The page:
The things you can cut out in 2021 to save money

Lydia Smith
·Writer, Yahoo Finance UK
·4-min read
Lifestyle shopping concept, Young happy asian woman with paper bag and coat in shopping mall, vintage style
Cutting down on impulse buying can save you some serious cash. Photo: Getty

It’s easy to overspend without realising it, whether you’re in the habit of getting takeaways too frequently or ordering on ASOS too often. And for some, living under lockdown for much of this year has also meant spending more too.

According to a survey of more than 2,000 adults by the financial services firm Legal and General and CEBR, an economics consultancy, Brits spent almost £250m ($334.4m) extra a week on food, alcohol, entertainment and indoor hobbies during the first coronavirus lockdown.

On average, shoppers spent £104 per week on food and isolation activities, an increase of five% compared with before lockdown began on 23 March.

However, this year has also been problematic for our bank accounts. Whether it’s because of redundancy, income loss or furlough with less pay, many people are struggling financially. So how can we cut back on our spending without it making too much of an impact on our lives?

Watch: Should I pay off debt or save money during the coronavirus pandemic?

Impulse buying

Comfort spending is something many people have indulged in this year, to make up for the fact we’ve had to spend longer at home, away from friends and unable to socialise in person.

READ MORE: How to plan your finances if you are worried about redundancy

Stress shopping is a real problem. In a recent Credit Karma survey, more than a third (35%) of respondents said they’ve made impulse purchases to deal with stress from the coronavirus pandemic. Among those who said they’d bought things on impulse purchases, nearly half (45%) said they’re stress spending at least once a week, and 17% are making impulse buys daily.

It can be easier said than done, but enforcing a bit of self-restraint can save you some serious cash. If you tend to spend hours online shopping, deleting apps like ASOS (ASC.L) or Amazon (AMZN) from your phone can help, or blocking certain websites. Before you buy something, ask yourself if you really need it.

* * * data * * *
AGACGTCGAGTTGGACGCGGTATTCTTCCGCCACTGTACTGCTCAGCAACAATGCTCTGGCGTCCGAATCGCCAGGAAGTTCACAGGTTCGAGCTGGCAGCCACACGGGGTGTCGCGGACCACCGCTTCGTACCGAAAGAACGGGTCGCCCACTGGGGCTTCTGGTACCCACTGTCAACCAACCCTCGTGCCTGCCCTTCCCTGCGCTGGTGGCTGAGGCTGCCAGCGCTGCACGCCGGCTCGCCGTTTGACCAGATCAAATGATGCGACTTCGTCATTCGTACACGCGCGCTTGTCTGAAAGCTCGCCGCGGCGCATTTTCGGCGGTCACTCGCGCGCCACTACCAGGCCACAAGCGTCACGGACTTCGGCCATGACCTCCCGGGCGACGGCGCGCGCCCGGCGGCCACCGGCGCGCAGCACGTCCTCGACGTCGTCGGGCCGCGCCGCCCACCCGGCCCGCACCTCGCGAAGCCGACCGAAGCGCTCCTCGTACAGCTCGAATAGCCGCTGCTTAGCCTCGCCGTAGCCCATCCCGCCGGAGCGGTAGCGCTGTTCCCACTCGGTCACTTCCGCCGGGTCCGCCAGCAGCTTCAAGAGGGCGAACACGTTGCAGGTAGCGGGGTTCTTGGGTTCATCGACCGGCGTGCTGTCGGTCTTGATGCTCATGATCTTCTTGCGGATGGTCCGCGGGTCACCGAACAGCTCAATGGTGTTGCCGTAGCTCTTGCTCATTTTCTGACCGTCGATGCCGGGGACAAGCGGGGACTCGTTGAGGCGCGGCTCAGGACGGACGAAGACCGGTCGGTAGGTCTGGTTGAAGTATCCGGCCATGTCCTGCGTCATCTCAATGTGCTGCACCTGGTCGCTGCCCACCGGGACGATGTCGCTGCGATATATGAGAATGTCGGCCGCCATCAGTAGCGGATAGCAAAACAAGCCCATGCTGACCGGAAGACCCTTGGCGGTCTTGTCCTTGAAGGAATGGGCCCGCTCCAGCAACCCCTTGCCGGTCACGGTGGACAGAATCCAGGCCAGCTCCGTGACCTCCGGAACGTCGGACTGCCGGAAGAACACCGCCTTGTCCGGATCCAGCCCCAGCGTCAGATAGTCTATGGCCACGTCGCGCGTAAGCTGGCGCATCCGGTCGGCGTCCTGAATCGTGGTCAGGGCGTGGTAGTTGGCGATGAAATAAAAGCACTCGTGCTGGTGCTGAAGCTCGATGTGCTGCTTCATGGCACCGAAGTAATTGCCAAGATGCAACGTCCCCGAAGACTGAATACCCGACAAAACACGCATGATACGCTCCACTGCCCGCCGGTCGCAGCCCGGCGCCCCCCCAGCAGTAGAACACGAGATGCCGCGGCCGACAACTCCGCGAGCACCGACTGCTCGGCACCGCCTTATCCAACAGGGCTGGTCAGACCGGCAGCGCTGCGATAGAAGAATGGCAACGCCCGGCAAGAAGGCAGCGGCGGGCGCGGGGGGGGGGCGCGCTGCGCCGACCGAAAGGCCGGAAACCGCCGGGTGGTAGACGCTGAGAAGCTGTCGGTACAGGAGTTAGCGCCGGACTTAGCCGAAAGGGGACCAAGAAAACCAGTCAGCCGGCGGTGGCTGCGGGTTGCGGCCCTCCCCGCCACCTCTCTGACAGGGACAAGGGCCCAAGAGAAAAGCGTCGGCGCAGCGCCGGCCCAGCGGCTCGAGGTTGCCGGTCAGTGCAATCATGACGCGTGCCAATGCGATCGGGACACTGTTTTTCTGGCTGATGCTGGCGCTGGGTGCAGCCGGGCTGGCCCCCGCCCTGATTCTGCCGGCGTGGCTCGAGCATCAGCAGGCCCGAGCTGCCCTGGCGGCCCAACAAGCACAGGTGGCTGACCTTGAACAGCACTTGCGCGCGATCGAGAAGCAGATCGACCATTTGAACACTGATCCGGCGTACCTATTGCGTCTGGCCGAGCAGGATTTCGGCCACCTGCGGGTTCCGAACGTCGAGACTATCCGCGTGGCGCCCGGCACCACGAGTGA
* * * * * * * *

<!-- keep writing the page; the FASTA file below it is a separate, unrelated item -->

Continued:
Branded products

With many of us eating out less and being at home more at the moment, it means our supermarket shopping is costing more. It can help to try the “supermarket downshift method” — a challenge based on the premise that supermarkets stock several different price levels of their staple products.

With the only real difference between the products being the price tag, you may save yourself a lot of money without noticing a change in quality. Opting for the lesser-known labels and own-brand products instead of branded ones can lead to significant savings.

Gym memberships

Lots of us overindulged in food and drink this year. According to 2,254 interviews with UK residents by King’s College London and Ipsos MORI, 48% reported putting on weight and 29% said they drank more alcohol than they normally would.

READ MORE: How to lower the hidden costs of home working

Joining a gym may be the obvious option to get healthier and fitter, but memberships can be costly, particularly if you don’t end up going very often. There are many cheaper ways to get fit, such as walking, running, online exercise videos, and apps.


Many office workers are continuing to work from home and will do so in the future, at least for part of the time. Although working remotely comes with challenges, cutting back on your commute can also save you money on rail or bus tickets and fuel.

If you don’t work from home and can’t avoid driving, there are ways to make your car more fuel efficient which will save you money in the long-run. Keeping your tyres inflated, decluttering the car and keeping the air-con to a minimum will all help. If you use public transport, it can be worth skipping a bus trip a couple of times a week to walk instead.

Special offers

Some supermarket deals may be legitimate, but it’s important to be wary of all discounts and multibuy deals. In 2019, Which? tracked the pricing and offers of 450 products available at Asda (WMT), Iceland, Morrisons (MRW.L), Ocado (OCDO.L), Sainsbury’s (SBRY.L), Tesco (TSCO.L) and Waitrose.

While most of the deals monitored did represent good value, there were 65 instances across the year of supermarkets using misleading discounts that didn’t represent the bargains they claimed. In particular, be wary of “was/now” discounts that suggest you’re getting a good deal on a product, or items that are always “on offer” — and use a sense of urgency to draw you in.

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